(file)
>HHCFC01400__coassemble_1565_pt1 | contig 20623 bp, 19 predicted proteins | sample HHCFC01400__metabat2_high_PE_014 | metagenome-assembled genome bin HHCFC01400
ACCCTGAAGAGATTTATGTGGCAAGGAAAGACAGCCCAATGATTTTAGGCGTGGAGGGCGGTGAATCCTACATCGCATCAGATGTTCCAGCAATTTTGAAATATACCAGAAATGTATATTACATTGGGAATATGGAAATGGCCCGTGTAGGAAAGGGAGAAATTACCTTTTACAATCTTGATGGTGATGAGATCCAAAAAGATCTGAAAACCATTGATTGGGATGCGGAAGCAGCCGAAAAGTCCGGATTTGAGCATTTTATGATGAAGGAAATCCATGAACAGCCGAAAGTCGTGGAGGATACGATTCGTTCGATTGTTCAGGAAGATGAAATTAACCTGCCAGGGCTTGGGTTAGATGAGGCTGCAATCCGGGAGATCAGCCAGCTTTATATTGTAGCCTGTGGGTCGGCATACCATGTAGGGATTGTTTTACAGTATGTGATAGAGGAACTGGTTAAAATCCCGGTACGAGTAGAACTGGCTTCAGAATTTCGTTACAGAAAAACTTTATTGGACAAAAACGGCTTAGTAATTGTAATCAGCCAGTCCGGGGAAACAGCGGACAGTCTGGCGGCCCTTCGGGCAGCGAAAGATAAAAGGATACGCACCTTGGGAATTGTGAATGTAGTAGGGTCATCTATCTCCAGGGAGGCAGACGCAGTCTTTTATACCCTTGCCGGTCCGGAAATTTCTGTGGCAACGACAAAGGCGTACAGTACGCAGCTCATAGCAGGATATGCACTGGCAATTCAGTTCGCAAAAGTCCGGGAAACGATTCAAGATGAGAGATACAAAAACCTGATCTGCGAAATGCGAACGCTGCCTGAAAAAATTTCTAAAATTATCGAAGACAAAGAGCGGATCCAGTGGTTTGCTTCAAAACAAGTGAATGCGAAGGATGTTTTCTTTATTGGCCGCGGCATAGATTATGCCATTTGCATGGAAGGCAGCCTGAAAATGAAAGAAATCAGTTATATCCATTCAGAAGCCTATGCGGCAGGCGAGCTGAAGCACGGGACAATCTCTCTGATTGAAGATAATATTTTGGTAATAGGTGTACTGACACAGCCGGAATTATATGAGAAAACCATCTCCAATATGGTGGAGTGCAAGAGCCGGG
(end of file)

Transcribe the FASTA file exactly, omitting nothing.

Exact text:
>HHCFC01400__coassemble_1565_pt1 | contig 20623 bp, 19 predicted proteins | sample HHCFC01400__metabat2_high_PE_014 | metagenome-assembled genome bin HHCFC01400
ACCCTGAAGAGATTTATGTGGCAAGGAAAGACAGCCCAATGATTTTAGGCGTGGAGGGCGGTGAATCCTACATCGCATCAGATGTTCCAGCAATTTTGAAATATACCAGAAATGTATATTACATTGGGAATATGGAAATGGCCCGTGTAGGAAAGGGAGAAATTACCTTTTACAATCTTGATGGTGATGAGATCCAAAAAGATCTGAAAACCATTGATTGGGATGCGGAAGCAGCCGAAAAGTCCGGATTTGAGCATTTTATGATGAAGGAAATCCATGAACAGCCGAAAGTCGTGGAGGATACGATTCGTTCGATTGTTCAGGAAGATGAAATTAACCTGCCAGGGCTTGGGTTAGATGAGGCTGCAATCCGGGAGATCAGCCAGCTTTATATTGTAGCCTGTGGGTCGGCATACCATGTAGGGATTGTTTTACAGTATGTGATAGAGGAACTGGTTAAAATCCCGGTACGAGTAGAACTGGCTTCAGAATTTCGTTACAGAAAAACTTTATTGGACAAAAACGGCTTAGTAATTGTAATCAGCCAGTCCGGGGAAACAGCGGACAGTCTGGCGGCCCTTCGGGCAGCGAAAGATAAAAGGATACGCACCTTGGGAATTGTGAATGTAGTAGGGTCATCTATCTCCAGGGAGGCAGACGCAGTCTTTTATACCCTTGCCGGTCCGGAAATTTCTGTGGCAACGACAAAGGCGTACAGTACGCAGCTCATAGCAGGATATGCACTGGCAATTCAGTTCGCAAAAGTCCGGGAAACGATTCAAGATGAGAGATACAAAAACCTGATCTGCGAAATGCGAACGCTGCCTGAAAAAATTTCTAAAATTATCGAAGACAAAGAGCGGATCCAGTGGTTTGCTTCAAAACAAGTGAATGCGAAGGATGTTTTCTTTATTGGCCGCGGCATAGATTATGCCATTTGCATGGAAGGCAGCCTGAAAATGAAAGAAATCAGTTATATCCATTCAGAAGCCTATGCGGCAGGCGAGCTGAAGCACGGGACAATCTCTCTGATTGAAGATAATATTTTGGTAATAGGTGTACTGACACAGCCGGAATTATATGAGAAAACCATCTCCAATATGGTGGAGTGCAAGAGCCGGG